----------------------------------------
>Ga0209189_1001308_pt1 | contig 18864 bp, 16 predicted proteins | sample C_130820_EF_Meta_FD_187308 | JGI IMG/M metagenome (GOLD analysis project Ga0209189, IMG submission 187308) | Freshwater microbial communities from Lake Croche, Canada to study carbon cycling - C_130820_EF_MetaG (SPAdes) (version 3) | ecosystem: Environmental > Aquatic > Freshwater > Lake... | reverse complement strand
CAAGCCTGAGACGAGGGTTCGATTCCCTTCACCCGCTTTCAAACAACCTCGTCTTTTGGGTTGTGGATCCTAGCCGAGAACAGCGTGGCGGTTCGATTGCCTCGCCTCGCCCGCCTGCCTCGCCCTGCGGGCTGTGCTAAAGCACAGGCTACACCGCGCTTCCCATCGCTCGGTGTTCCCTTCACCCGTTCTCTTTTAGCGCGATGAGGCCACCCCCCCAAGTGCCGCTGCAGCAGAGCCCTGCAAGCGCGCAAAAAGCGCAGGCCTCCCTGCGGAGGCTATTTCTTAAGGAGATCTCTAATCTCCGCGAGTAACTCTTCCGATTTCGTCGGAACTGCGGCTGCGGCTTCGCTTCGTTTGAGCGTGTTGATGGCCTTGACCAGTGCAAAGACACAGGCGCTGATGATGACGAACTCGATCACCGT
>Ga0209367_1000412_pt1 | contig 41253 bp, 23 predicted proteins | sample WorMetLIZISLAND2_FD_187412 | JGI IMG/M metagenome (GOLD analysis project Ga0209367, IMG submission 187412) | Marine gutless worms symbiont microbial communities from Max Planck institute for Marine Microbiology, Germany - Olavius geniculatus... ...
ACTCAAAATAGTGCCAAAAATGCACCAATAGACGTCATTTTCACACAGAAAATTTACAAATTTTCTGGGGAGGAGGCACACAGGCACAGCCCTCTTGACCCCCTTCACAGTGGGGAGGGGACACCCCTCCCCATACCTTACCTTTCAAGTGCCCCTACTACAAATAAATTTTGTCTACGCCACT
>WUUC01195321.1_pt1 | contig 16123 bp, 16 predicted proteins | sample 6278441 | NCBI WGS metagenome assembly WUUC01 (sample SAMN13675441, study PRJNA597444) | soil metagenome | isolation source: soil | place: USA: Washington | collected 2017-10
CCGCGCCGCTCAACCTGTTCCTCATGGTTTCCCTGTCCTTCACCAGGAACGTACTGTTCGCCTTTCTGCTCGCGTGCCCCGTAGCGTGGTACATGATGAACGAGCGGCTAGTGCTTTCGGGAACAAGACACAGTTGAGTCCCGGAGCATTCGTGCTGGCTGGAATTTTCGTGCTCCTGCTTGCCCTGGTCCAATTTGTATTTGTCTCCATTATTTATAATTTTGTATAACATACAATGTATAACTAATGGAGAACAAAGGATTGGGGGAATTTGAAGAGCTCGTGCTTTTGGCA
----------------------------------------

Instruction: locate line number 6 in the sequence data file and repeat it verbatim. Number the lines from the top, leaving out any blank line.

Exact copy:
CCGCGCCGCTCAACCTGTTCCTCATGGTTTCCCTGTCCTTCACCAGGAACGTACTGTTCGCCTTTCTGCTCGCGTGCCCCGTAGCGTGGTACATGATGAACGAGCGGCTAGTGCTTTCGGGAACAAGACACAGTTGAGTCCCGGAGCATTCGTGCTGGCTGGAATTTTCGTGCTCCTGCTTGCCCTGGTCCAATTTGTATTTGTCTCCATTATTTATAATTTTGTATAACATACAATGTATAACTAATGGAGAACAAAGGATTGGGGGAATTTGAAGAGCTCGTGCTTTTGGCA